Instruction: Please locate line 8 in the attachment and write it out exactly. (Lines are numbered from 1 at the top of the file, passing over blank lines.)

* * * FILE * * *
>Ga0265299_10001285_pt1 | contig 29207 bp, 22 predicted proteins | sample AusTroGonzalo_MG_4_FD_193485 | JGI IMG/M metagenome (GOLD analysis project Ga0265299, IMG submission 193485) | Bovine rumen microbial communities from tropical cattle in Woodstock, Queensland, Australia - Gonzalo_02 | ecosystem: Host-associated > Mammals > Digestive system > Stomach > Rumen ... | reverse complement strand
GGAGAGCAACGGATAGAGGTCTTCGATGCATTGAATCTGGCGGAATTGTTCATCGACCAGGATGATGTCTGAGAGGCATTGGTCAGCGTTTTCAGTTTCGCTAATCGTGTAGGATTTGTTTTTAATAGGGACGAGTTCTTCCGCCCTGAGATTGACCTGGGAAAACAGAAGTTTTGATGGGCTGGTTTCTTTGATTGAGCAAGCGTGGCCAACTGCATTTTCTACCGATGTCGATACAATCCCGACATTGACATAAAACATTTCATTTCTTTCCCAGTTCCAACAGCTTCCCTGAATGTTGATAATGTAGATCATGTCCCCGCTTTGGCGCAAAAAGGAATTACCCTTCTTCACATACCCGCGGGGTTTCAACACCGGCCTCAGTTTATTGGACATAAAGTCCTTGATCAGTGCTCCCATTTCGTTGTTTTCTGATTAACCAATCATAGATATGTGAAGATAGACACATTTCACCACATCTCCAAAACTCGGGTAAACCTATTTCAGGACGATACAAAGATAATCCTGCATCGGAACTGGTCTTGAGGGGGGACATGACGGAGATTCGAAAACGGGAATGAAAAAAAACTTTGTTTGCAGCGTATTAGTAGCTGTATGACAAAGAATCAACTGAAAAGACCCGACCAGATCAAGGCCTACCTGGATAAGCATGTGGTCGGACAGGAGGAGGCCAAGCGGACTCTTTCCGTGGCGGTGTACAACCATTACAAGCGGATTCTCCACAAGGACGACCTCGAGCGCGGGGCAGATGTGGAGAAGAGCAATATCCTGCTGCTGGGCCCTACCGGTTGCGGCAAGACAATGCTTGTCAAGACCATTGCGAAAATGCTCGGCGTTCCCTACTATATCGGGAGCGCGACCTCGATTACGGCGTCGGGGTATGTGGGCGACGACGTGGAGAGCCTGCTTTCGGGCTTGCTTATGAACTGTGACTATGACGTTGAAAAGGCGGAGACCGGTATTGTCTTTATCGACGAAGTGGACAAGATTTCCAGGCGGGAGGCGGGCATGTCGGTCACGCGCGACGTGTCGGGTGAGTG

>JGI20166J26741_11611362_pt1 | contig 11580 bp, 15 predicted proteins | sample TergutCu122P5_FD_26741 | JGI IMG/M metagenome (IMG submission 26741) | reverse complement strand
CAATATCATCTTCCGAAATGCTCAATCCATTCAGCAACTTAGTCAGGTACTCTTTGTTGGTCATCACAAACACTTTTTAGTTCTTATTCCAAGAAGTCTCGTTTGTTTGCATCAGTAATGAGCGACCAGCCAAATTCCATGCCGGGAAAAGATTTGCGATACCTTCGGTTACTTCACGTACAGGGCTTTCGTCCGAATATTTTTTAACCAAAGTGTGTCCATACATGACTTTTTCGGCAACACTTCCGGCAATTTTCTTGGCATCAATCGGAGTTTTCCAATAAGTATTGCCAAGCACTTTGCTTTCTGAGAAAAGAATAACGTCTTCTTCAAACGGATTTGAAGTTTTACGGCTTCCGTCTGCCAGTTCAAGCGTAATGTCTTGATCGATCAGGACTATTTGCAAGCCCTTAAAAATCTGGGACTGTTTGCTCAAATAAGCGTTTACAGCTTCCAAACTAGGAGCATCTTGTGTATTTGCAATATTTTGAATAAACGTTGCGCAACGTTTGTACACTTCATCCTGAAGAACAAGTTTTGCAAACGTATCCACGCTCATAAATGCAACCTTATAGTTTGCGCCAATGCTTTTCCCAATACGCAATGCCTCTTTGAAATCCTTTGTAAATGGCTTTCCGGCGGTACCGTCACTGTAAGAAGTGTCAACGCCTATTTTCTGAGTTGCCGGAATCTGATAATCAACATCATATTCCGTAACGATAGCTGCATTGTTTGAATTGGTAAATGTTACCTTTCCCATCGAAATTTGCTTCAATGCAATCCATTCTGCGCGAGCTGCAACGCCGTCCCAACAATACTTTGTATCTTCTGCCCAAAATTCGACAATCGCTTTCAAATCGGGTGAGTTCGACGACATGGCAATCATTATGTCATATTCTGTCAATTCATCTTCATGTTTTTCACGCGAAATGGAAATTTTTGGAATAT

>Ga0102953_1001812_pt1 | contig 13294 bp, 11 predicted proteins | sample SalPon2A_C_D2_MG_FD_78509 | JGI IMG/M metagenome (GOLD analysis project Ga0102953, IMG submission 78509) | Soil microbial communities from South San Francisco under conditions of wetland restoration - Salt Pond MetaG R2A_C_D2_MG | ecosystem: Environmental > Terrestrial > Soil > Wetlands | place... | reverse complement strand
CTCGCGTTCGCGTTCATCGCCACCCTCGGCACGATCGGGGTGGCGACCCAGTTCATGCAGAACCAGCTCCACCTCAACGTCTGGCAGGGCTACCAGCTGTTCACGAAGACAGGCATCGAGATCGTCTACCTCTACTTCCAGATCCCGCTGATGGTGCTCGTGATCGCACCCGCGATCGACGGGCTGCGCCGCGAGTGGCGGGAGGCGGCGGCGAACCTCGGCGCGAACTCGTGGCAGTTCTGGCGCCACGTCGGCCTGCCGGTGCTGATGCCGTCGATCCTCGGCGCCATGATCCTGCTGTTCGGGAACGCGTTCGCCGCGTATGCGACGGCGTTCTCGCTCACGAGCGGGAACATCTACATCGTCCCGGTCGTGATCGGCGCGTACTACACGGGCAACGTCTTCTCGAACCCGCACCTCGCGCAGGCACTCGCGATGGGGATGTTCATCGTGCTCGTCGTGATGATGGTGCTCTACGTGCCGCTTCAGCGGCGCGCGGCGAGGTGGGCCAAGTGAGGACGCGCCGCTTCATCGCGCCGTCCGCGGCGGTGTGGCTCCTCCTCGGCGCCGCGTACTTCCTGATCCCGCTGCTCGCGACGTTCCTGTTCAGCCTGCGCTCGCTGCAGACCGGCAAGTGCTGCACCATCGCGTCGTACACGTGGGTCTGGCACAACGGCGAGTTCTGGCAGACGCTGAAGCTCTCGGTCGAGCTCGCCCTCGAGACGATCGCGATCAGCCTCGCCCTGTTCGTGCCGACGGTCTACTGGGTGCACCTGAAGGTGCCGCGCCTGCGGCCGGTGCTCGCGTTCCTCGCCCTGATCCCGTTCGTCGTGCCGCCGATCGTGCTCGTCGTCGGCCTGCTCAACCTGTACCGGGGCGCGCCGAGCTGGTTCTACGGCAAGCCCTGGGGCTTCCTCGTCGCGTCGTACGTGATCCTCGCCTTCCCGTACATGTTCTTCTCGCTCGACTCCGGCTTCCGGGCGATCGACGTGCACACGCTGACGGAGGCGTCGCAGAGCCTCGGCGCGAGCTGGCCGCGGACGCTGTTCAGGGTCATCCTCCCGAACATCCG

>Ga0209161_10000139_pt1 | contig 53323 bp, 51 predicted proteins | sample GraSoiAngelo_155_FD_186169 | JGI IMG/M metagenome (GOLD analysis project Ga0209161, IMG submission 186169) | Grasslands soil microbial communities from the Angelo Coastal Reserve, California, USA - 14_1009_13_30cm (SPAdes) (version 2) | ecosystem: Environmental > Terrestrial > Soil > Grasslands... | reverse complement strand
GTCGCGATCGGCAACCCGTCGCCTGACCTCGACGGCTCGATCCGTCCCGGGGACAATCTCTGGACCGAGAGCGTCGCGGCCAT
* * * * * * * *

GTCGCGATCGGCAACCCGTCGCCTGACCTCGACGGCTCGATCCGTCCCGGGGACAATCTCTGGACCGAGAGCGTCGCGGCCAT